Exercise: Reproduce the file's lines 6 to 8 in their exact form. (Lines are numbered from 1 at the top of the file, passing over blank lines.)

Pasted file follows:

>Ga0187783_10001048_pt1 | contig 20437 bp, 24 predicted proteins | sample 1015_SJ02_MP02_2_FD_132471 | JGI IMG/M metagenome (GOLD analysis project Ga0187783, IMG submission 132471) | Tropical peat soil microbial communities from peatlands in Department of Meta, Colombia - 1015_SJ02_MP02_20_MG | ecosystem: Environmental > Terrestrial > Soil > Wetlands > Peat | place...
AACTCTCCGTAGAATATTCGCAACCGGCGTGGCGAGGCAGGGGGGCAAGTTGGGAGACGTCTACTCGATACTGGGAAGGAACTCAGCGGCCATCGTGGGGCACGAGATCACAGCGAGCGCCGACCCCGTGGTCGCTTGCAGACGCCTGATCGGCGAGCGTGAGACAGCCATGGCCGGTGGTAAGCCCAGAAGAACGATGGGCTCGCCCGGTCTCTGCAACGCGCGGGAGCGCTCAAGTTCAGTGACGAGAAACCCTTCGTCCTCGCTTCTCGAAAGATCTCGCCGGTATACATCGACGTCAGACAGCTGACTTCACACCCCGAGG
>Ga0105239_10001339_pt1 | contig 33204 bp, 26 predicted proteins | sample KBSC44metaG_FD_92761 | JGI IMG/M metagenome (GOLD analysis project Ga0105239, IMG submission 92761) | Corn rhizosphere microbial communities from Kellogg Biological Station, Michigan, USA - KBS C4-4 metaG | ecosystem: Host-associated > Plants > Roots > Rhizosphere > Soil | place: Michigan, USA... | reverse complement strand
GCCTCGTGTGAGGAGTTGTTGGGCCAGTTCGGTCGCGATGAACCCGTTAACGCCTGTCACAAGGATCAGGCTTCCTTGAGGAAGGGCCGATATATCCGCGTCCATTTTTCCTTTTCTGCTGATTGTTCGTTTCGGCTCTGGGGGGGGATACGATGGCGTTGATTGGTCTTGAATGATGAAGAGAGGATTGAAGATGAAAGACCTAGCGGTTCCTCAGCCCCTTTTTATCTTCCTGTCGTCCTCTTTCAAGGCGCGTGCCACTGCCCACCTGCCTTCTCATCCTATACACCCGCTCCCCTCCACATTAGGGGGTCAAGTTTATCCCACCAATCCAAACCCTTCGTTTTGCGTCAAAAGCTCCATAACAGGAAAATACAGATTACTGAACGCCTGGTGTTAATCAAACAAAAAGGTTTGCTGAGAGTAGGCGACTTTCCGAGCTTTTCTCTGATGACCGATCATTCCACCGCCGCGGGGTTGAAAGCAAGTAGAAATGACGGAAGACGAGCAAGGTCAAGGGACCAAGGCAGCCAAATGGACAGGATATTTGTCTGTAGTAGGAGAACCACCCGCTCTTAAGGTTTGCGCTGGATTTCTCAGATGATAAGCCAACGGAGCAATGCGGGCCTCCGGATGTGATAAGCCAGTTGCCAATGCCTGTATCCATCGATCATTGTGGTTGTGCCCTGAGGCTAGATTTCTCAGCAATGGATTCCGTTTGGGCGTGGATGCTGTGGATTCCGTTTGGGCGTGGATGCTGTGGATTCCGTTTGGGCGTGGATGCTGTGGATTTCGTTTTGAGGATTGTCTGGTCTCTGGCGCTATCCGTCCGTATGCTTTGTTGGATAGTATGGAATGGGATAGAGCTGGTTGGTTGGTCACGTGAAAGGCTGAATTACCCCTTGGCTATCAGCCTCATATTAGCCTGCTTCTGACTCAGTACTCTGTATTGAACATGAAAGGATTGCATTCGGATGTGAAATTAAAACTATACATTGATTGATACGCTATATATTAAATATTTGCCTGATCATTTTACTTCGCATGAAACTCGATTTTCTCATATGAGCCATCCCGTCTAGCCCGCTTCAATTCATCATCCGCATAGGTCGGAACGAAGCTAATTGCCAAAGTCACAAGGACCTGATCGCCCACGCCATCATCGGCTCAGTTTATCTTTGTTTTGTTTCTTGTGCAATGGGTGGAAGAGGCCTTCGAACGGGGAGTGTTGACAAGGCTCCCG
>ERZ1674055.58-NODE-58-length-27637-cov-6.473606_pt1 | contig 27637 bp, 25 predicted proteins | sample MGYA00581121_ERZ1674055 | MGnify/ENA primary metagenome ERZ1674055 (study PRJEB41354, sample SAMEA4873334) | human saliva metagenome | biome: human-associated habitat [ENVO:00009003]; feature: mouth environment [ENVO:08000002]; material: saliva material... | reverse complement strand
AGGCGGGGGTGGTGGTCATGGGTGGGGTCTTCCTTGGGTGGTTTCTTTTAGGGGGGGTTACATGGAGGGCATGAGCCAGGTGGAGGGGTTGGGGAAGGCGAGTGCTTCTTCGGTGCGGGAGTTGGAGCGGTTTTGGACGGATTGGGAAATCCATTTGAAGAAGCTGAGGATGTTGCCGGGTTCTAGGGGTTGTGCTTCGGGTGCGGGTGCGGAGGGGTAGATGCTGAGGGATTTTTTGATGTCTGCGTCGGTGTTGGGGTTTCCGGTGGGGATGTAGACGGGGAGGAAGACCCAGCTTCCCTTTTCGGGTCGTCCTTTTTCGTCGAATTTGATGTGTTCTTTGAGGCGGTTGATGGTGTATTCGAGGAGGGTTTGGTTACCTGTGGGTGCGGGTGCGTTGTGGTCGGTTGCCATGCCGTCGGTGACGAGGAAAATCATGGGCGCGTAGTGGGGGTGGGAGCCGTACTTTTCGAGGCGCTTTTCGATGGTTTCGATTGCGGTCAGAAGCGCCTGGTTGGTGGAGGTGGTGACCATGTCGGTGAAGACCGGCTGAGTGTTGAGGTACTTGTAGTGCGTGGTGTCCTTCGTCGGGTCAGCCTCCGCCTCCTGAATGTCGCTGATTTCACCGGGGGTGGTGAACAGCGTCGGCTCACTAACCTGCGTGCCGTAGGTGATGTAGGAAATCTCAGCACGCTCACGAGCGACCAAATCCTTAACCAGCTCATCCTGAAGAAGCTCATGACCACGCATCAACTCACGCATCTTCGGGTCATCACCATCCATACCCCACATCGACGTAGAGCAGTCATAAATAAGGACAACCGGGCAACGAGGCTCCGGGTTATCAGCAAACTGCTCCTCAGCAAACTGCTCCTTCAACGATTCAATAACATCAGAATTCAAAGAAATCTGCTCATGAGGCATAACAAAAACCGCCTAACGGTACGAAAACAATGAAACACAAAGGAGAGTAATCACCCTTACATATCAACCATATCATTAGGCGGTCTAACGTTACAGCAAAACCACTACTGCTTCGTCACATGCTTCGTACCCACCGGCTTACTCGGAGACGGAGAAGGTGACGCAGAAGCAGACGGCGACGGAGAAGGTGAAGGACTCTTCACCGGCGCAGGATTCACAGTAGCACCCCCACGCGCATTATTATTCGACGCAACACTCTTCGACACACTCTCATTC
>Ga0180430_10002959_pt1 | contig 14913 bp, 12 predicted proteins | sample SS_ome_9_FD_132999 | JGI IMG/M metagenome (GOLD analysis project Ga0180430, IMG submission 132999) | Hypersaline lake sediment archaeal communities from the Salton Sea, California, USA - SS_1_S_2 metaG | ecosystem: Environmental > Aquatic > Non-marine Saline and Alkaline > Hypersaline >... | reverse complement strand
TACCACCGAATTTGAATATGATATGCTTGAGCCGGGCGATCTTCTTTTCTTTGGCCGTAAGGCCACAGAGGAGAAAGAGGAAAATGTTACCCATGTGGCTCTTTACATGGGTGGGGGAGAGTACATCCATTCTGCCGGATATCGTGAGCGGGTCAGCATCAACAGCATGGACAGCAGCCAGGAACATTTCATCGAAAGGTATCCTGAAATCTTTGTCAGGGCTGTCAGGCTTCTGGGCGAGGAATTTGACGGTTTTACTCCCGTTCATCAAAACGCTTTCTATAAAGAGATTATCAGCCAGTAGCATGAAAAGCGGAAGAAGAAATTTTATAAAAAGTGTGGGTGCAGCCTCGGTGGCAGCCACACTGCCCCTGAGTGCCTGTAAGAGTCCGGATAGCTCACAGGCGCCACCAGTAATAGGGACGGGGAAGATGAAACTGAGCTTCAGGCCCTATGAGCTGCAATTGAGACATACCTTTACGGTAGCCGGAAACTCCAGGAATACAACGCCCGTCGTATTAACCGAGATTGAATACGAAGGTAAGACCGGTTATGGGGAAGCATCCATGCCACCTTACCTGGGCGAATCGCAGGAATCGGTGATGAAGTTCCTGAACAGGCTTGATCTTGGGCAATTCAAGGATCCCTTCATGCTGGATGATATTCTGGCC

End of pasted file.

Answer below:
AGGCGGGGGTGGTGGTCATGGGTGGGGTCTTCCTTGGGTGGTTTCTTTTAGGGGGGGTTACATGGAGGGCATGAGCCAGGTGGAGGGGTTGGGGAAGGCGAGTGCTTCTTCGGTGCGGGAGTTGGAGCGGTTTTGGACGGATTGGGAAATCCATTTGAAGAAGCTGAGGATGTTGCCGGGTTCTAGGGGTTGTGCTTCGGGTGCGGGTGCGGAGGGGTAGATGCTGAGGGATTTTTTGATGTCTGCGTCGGTGTTGGGGTTTCCGGTGGGGATGTAGACGGGGAGGAAGACCCAGCTTCCCTTTTCGGGTCGTCCTTTTTCGTCGAATTTGATGTGTTCTTTGAGGCGGTTGATGGTGTATTCGAGGAGGGTTTGGTTACCTGTGGGTGCGGGTGCGTTGTGGTCGGTTGCCATGCCGTCGGTGACGAGGAAAATCATGGGCGCGTAGTGGGGGTGGGAGCCGTACTTTTCGAGGCGCTTTTCGATGGTTTCGATTGCGGTCAGAAGCGCCTGGTTGGTGGAGGTGGTGACCATGTCGGTGAAGACCGGCTGAGTGTTGAGGTACTTGTAGTGCGTGGTGTCCTTCGTCGGGTCAGCCTCCGCCTCCTGAATGTCGCTGATTTCACCGGGGGTGGTGAACAGCGTCGGCTCACTAACCTGCGTGCCGTAGGTGATGTAGGAAATCTCAGCACGCTCACGAGCGACCAAATCCTTAACCAGCTCATCCTGAAGAAGCTCATGACCACGCATCAACTCACGCATCTTCGGGTCATCACCATCCATACCCCACATCGACGTAGAGCAGTCATAAATAAGGACAACCGGGCAACGAGGCTCCGGGTTATCAGCAAACTGCTCCTCAGCAAACTGCTCCTTCAACGATTCAATAACATCAGAATTCAAAGAAATCTGCTCATGAGGCATAACAAAAACCGCCTAACGGTACGAAAACAATGAAACACAAAGGAGAGTAATCACCCTTACATATCAACCATATCATTAGGCGGTCTAACGTTACAGCAAAACCACTACTGCTTCGTCACATGCTTCGTACCCACCGGCTTACTCGGAGACGGAGAAGGTGACGCAGAAGCAGACGGCGACGGAGAAGGTGAAGGACTCTTCACCGGCGCAGGATTCACAGTAGCACCCCCACGCGCATTATTATTCGACGCAACACTCTTCGACACACTCTCATTC
>Ga0180430_10002959_pt1 | contig 14913 bp, 12 predicted proteins | sample SS_ome_9_FD_132999 | JGI IMG/M metagenome (GOLD analysis project Ga0180430, IMG submission 132999) | Hypersaline lake sediment archaeal communities from the Salton Sea, California, USA - SS_1_S_2 metaG | ecosystem: Environmental > Aquatic > Non-marine Saline and Alkaline > Hypersaline >... | reverse complement strand
TACCACCGAATTTGAATATGATATGCTTGAGCCGGGCGATCTTCTTTTCTTTGGCCGTAAGGCCACAGAGGAGAAAGAGGAAAATGTTACCCATGTGGCTCTTTACATGGGTGGGGGAGAGTACATCCATTCTGCCGGATATCGTGAGCGGGTCAGCATCAACAGCATGGACAGCAGCCAGGAACATTTCATCGAAAGGTATCCTGAAATCTTTGTCAGGGCTGTCAGGCTTCTGGGCGAGGAATTTGACGGTTTTACTCCCGTTCATCAAAACGCTTTCTATAAAGAGATTATCAGCCAGTAGCATGAAAAGCGGAAGAAGAAATTTTATAAAAAGTGTGGGTGCAGCCTCGGTGGCAGCCACACTGCCCCTGAGTGCCTGTAAGAGTCCGGATAGCTCACAGGCGCCACCAGTAATAGGGACGGGGAAGATGAAACTGAGCTTCAGGCCCTATGAGCTGCAATTGAGACATACCTTTACGGTAGCCGGAAACTCCAGGAATACAACGCCCGTCGTATTAACCGAGATTGAATACGAAGGTAAGACCGGTTATGGGGAAGCATCCATGCCACCTTACCTGGGCGAATCGCAGGAATCGGTGATGAAGTTCCTGAACAGGCTTGATCTTGGGCAATTCAAGGATCCCTTCATGCTGGATGATATTCTGGCC